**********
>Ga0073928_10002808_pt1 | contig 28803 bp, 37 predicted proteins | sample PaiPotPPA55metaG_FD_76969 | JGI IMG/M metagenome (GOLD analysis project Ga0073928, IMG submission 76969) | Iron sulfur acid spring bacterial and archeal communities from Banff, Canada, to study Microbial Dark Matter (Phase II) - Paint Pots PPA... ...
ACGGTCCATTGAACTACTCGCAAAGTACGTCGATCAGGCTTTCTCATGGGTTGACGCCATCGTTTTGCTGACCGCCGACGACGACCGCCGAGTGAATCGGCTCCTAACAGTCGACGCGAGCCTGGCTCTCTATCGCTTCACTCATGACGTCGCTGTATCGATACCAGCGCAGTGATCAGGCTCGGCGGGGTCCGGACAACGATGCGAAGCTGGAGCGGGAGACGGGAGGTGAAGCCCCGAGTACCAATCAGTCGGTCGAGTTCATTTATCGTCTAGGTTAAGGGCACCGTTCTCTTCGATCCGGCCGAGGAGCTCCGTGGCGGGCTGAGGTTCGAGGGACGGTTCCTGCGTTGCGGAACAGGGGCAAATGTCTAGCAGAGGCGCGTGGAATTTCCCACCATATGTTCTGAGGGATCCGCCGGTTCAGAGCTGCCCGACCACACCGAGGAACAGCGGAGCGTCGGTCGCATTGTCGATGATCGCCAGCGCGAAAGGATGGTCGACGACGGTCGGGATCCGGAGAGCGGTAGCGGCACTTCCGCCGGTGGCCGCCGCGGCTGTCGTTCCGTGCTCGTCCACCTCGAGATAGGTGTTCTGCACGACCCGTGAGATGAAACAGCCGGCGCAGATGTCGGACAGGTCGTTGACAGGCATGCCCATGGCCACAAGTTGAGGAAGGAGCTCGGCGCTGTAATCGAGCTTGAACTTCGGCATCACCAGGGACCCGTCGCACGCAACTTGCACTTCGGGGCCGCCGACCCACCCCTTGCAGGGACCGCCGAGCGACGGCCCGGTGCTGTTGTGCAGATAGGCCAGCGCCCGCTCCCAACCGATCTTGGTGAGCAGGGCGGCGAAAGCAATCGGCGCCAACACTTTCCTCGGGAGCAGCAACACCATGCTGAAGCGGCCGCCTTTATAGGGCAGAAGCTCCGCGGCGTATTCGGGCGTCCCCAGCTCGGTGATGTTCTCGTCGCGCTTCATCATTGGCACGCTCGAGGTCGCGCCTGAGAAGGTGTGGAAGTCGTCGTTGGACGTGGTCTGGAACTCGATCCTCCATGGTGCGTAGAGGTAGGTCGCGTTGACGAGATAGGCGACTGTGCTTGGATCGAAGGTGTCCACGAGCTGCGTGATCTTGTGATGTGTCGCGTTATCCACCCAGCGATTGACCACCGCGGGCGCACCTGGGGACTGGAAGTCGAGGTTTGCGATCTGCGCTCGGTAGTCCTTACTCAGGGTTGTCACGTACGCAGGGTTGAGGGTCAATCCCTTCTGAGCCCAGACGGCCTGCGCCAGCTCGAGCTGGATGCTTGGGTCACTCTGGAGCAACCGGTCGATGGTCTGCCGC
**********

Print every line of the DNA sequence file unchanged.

>Ga0073928_10002808_pt1 | contig 28803 bp, 37 predicted proteins | sample PaiPotPPA55metaG_FD_76969 | JGI IMG/M metagenome (GOLD analysis project Ga0073928, IMG submission 76969) | Iron sulfur acid spring bacterial and archeal communities from Banff, Canada, to study Microbial Dark Matter (Phase II) - Paint Pots PPA... ...
ACGGTCCATTGAACTACTCGCAAAGTACGTCGATCAGGCTTTCTCATGGGTTGACGCCATCGTTTTGCTGACCGCCGACGACGACCGCCGAGTGAATCGGCTCCTAACAGTCGACGCGAGCCTGGCTCTCTATCGCTTCACTCATGACGTCGCTGTATCGATACCAGCGCAGTGATCAGGCTCGGCGGGGTCCGGACAACGATGCGAAGCTGGAGCGGGAGACGGGAGGTGAAGCCCCGAGTACCAATCAGTCGGTCGAGTTCATTTATCGTCTAGGTTAAGGGCACCGTTCTCTTCGATCCGGCCGAGGAGCTCCGTGGCGGGCTGAGGTTCGAGGGACGGTTCCTGCGTTGCGGAACAGGGGCAAATGTCTAGCAGAGGCGCGTGGAATTTCCCACCATATGTTCTGAGGGATCCGCCGGTTCAGAGCTGCCCGACCACACCGAGGAACAGCGGAGCGTCGGTCGCATTGTCGATGATCGCCAGCGCGAAAGGATGGTCGACGACGGTCGGGATCCGGAGAGCGGTAGCGGCACTTCCGCCGGTGGCCGCCGCGGCTGTCGTTCCGTGCTCGTCCACCTCGAGATAGGTGTTCTGCACGACCCGTGAGATGAAACAGCCGGCGCAGATGTCGGACAGGTCGTTGACAGGCATGCCCATGGCCACAAGTTGAGGAAGGAGCTCGGCGCTGTAATCGAGCTTGAACTTCGGCATCACCAGGGACCCGTCGCACGCAACTTGCACTTCGGGGCCGCCGACCCACCCCTTGCAGGGACCGCCGAGCGACGGCCCGGTGCTGTTGTGCAGATAGGCCAGCGCCCGCTCCCAACCGATCTTGGTGAGCAGGGCGGCGAAAGCAATCGGCGCCAACACTTTCCTCGGGAGCAGCAACACCATGCTGAAGCGGCCGCCTTTATAGGGCAGAAGCTCCGCGGCGTATTCGGGCGTCCCCAGCTCGGTGATGTTCTCGTCGCGCTTCATCATTGGCACGCTCGAGGTCGCGCCTGAGAAGGTGTGGAAGTCGTCGTTGGACGTGGTCTGGAACTCGATCCTCCATGGTGCGTAGAGGTAGGTCGCGTTGACGAGATAGGCGACTGTGCTTGGATCGAAGGTGTCCACGAGCTGCGTGATCTTGTGATGTGTCGCGTTATCCACCCAGCGATTGACCACCGCGGGCGCACCTGGGGACTGGAAGTCGAGGTTTGCGATCTGCGCTCGGTAGTCCTTACTCAGGGTTGTCACGTACGCAGGGTTGAGGGTCAATCCCTTCTGAGCCCAGACGGCCTGCGCCAGCTCGAGCTGGATGCTTGGGTCACTCTGGAGCAACCGGTCGATGGTCTGCCGC